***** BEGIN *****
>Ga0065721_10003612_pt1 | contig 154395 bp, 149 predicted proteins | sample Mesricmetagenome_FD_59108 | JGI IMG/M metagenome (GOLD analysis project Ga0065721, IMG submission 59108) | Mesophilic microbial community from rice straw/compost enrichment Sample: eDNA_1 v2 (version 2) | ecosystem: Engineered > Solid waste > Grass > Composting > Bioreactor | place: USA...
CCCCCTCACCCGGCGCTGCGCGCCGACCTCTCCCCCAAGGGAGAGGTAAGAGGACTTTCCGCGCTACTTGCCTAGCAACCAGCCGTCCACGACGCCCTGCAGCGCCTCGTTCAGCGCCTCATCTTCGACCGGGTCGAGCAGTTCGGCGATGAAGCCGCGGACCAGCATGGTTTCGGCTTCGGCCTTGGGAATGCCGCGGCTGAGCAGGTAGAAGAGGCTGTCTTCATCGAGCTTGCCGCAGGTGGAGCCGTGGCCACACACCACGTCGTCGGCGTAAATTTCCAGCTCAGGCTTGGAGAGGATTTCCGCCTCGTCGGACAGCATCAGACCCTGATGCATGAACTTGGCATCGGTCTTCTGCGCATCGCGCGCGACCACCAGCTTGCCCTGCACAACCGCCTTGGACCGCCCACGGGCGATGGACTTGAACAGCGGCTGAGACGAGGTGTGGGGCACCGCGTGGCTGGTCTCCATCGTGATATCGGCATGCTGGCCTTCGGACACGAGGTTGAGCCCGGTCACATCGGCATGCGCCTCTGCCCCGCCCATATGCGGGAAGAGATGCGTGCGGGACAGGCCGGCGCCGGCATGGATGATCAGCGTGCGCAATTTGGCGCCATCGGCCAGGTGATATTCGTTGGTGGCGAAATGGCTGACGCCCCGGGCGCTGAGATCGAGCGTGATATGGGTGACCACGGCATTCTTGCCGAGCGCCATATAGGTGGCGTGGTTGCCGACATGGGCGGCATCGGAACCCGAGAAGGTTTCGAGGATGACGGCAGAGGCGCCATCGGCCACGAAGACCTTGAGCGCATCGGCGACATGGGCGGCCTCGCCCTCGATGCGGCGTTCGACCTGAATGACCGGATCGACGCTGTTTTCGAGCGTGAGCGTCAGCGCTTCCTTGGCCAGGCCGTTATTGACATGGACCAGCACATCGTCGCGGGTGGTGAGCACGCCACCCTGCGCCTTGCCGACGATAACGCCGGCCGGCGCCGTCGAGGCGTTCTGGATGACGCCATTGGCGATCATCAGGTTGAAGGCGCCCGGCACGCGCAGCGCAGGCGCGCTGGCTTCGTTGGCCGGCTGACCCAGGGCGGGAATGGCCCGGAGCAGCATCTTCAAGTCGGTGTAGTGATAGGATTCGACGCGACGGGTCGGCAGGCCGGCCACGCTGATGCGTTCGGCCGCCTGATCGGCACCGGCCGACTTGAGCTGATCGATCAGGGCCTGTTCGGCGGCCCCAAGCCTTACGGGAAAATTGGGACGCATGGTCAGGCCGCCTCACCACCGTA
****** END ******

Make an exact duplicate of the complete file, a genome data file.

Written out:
>Ga0065721_10003612_pt1 | contig 154395 bp, 149 predicted proteins | sample Mesricmetagenome_FD_59108 | JGI IMG/M metagenome (GOLD analysis project Ga0065721, IMG submission 59108) | Mesophilic microbial community from rice straw/compost enrichment Sample: eDNA_1 v2 (version 2) | ecosystem: Engineered > Solid waste > Grass > Composting > Bioreactor | place: USA...
CCCCCTCACCCGGCGCTGCGCGCCGACCTCTCCCCCAAGGGAGAGGTAAGAGGACTTTCCGCGCTACTTGCCTAGCAACCAGCCGTCCACGACGCCCTGCAGCGCCTCGTTCAGCGCCTCATCTTCGACCGGGTCGAGCAGTTCGGCGATGAAGCCGCGGACCAGCATGGTTTCGGCTTCGGCCTTGGGAATGCCGCGGCTGAGCAGGTAGAAGAGGCTGTCTTCATCGAGCTTGCCGCAGGTGGAGCCGTGGCCACACACCACGTCGTCGGCGTAAATTTCCAGCTCAGGCTTGGAGAGGATTTCCGCCTCGTCGGACAGCATCAGACCCTGATGCATGAACTTGGCATCGGTCTTCTGCGCATCGCGCGCGACCACCAGCTTGCCCTGCACAACCGCCTTGGACCGCCCACGGGCGATGGACTTGAACAGCGGCTGAGACGAGGTGTGGGGCACCGCGTGGCTGGTCTCCATCGTGATATCGGCATGCTGGCCTTCGGACACGAGGTTGAGCCCGGTCACATCGGCATGCGCCTCTGCCCCGCCCATATGCGGGAAGAGATGCGTGCGGGACAGGCCGGCGCCGGCATGGATGATCAGCGTGCGCAATTTGGCGCCATCGGCCAGGTGATATTCGTTGGTGGCGAAATGGCTGACGCCCCGGGCGCTGAGATCGAGCGTGATATGGGTGACCACGGCATTCTTGCCGAGCGCCATATAGGTGGCGTGGTTGCCGACATGGGCGGCATCGGAACCCGAGAAGGTTTCGAGGATGACGGCAGAGGCGCCATCGGCCACGAAGACCTTGAGCGCATCGGCGACATGGGCGGCCTCGCCCTCGATGCGGCGTTCGACCTGAATGACCGGATCGACGCTGTTTTCGAGCGTGAGCGTCAGCGCTTCCTTGGCCAGGCCGTTATTGACATGGACCAGCACATCGTCGCGGGTGGTGAGCACGCCACCCTGCGCCTTGCCGACGATAACGCCGGCCGGCGCCGTCGAGGCGTTCTGGATGACGCCATTGGCGATCATCAGGTTGAAGGCGCCCGGCACGCGCAGCGCAGGCGCGCTGGCTTCGTTGGCCGGCTGACCCAGGGCGGGAATGGCCCGGAGCAGCATCTTCAAGTCGGTGTAGTGATAGGATTCGACGCGACGGGTCGGCAGGCCGGCCACGCTGATGCGTTCGGCCGCCTGATCGGCACCGGCCGACTTGAGCTGATCGATCAGGGCCTGTTCGGCGGCCCCAAGCCTTACGGGAAAATTGGGACGCATGGTCAGGCCGCCTCACCACCGTA